inprogresssmall.jpg

I haven’t had much time to read blogs this week and Bloglines says I have 932 unread posts so I feel a ‘Mark All Read’ moment coming on – but before I got so behind I did see this hand carved stamp tutorial of great beauty on Geninne’s Art Blog and wanted to share it.

more French knots and other dots

I hoped I would get a bit more done last week, art-wise, than I did, but there was more work (day job) than I expected (which is good, really) and so in the end I was squeezing the art in around it. I did the machine quilting on the second of three panels for the appliqué assessment in my quilting course, and started on the hand stitching. It’s crazy, really, to be doing large amounts of hand stitching on a project like this when time is short, but I am, because when I decided to do that, it turned from an assessment piece I ‘had to get done’ into something that I feel engaged with and might even want to look at again afterwards.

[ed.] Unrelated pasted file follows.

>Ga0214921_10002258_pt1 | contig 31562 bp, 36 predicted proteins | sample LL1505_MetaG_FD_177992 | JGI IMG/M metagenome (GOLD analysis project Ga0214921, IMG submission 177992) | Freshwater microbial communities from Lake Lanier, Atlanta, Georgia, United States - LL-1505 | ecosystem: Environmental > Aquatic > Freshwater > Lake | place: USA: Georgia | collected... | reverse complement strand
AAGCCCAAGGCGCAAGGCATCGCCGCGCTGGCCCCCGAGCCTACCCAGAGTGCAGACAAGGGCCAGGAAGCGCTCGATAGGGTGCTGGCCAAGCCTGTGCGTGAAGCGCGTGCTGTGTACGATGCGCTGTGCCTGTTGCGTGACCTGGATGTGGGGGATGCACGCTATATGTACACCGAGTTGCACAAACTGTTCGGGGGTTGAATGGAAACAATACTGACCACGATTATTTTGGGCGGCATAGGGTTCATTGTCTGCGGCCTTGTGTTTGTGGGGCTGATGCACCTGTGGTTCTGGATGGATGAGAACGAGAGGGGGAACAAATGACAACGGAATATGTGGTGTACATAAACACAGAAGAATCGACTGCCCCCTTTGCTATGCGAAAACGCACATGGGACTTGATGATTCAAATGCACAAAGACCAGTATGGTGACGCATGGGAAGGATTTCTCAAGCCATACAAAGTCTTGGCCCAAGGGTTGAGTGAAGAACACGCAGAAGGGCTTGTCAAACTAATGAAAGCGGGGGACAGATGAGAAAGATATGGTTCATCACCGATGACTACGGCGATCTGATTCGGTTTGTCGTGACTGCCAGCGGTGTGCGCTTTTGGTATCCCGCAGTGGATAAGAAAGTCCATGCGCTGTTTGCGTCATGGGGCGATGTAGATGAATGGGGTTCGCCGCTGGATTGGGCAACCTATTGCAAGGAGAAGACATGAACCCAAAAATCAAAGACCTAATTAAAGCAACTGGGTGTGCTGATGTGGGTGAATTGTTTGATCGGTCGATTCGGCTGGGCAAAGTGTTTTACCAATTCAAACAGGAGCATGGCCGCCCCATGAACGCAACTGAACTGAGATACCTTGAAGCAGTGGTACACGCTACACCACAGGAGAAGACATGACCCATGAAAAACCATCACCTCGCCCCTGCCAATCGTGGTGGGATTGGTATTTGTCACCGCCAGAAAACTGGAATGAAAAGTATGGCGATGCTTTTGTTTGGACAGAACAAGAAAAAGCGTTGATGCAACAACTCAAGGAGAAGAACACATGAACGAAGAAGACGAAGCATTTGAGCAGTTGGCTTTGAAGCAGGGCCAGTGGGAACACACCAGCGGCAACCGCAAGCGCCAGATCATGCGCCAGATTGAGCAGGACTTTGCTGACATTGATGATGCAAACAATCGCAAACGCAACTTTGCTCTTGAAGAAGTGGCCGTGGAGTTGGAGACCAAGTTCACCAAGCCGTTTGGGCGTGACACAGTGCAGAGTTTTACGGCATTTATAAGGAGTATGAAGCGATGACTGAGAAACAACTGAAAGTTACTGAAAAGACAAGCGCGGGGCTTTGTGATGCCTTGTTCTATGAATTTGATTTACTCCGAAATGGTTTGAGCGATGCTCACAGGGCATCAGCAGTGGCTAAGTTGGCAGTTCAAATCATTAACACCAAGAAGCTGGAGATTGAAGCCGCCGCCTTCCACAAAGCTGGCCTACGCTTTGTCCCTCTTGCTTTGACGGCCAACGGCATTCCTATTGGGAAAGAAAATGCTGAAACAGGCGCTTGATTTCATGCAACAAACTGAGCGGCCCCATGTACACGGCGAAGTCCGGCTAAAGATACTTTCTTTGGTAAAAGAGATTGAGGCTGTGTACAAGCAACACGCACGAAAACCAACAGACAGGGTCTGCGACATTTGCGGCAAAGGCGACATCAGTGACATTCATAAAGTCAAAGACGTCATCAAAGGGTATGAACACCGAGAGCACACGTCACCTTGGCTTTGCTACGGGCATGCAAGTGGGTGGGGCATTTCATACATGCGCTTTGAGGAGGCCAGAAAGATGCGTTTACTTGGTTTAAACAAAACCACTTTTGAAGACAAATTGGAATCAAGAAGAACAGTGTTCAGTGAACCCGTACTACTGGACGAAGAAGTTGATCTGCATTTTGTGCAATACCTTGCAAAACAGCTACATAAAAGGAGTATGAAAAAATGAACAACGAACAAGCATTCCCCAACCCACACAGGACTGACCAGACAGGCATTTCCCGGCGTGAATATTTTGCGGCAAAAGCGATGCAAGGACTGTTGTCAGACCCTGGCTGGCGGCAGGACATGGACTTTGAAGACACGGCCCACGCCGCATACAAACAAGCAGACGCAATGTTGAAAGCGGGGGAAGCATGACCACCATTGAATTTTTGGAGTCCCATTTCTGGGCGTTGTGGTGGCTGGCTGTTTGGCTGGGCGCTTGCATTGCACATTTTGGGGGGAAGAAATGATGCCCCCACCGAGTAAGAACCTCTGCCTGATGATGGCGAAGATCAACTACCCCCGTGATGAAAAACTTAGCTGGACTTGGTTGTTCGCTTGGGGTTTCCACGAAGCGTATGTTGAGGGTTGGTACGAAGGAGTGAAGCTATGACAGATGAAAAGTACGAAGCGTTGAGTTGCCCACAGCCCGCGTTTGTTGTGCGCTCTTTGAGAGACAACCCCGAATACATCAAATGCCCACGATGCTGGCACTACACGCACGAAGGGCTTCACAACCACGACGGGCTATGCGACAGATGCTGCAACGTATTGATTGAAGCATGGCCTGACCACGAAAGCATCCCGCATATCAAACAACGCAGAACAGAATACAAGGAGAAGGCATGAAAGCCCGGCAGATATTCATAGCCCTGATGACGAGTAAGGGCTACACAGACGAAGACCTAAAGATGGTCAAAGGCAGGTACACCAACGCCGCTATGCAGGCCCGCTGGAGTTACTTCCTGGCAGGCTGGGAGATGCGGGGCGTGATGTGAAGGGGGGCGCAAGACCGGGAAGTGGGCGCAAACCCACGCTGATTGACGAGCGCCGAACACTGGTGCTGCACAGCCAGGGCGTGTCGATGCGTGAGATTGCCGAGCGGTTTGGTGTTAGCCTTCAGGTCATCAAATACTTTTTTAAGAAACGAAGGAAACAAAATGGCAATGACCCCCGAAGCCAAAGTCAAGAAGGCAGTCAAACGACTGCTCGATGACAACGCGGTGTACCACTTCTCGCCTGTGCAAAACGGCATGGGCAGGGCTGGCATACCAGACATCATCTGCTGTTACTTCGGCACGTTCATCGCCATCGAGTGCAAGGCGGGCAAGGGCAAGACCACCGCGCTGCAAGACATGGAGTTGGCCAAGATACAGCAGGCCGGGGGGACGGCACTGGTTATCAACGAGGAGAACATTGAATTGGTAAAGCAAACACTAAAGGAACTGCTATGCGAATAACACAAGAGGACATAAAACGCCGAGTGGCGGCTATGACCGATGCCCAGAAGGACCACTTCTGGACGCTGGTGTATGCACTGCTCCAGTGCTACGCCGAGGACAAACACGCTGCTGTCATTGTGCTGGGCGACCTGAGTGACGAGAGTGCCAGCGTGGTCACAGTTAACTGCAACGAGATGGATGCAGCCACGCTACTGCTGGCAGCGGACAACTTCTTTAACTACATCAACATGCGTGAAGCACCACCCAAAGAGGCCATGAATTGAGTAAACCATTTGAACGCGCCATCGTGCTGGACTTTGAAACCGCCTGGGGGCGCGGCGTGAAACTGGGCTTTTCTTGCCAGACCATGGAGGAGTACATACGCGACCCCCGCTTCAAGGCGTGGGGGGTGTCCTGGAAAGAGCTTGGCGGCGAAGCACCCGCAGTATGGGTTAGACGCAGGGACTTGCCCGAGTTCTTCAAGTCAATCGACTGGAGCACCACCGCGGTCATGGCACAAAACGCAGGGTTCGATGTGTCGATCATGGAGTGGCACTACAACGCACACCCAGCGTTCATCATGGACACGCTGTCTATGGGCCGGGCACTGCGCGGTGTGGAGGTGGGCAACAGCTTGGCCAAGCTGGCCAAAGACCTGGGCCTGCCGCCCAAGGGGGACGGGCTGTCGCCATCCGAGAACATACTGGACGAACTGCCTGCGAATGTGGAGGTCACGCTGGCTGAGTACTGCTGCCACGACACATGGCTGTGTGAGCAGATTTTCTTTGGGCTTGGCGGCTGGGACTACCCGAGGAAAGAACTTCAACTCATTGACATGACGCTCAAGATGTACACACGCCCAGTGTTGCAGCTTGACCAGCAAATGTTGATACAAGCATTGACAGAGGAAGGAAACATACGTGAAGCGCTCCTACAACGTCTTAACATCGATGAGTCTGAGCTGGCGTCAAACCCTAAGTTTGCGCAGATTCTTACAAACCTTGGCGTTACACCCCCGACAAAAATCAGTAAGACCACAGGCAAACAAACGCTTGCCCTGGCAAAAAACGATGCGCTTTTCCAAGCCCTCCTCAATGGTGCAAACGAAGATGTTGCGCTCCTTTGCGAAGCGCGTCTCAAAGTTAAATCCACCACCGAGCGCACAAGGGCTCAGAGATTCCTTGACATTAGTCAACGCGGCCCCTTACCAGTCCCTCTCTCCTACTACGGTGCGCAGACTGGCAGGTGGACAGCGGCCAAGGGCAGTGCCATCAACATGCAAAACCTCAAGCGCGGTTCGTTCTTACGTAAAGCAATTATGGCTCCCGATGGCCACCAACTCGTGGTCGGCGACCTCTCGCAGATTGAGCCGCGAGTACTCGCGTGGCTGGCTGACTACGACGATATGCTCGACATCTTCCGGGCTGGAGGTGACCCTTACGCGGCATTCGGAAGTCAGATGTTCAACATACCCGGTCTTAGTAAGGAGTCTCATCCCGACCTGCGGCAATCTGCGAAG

For OCA Textiles 1, I’m still working on the pointillist stitching exercises. I tried some different stitches…

pointillist stitching

… and then French knots at a different scale, though not (yet) with rope as envisioned by Jude in her comment! This was just tapestry wool on canvas.

pointillist stitching

I enjoyed this exercise, which was to blend pastel colours across a sample. Though I had to scrape the barrel a little to find any pastel colours at all in my thread collection – just a few silks left over from something I made for my niece when she was a baby (she’s practically a teenager now and I don’t seem to have bought any thread you could call pastel since then – a few knitting yarns, that’s all).

blending stitches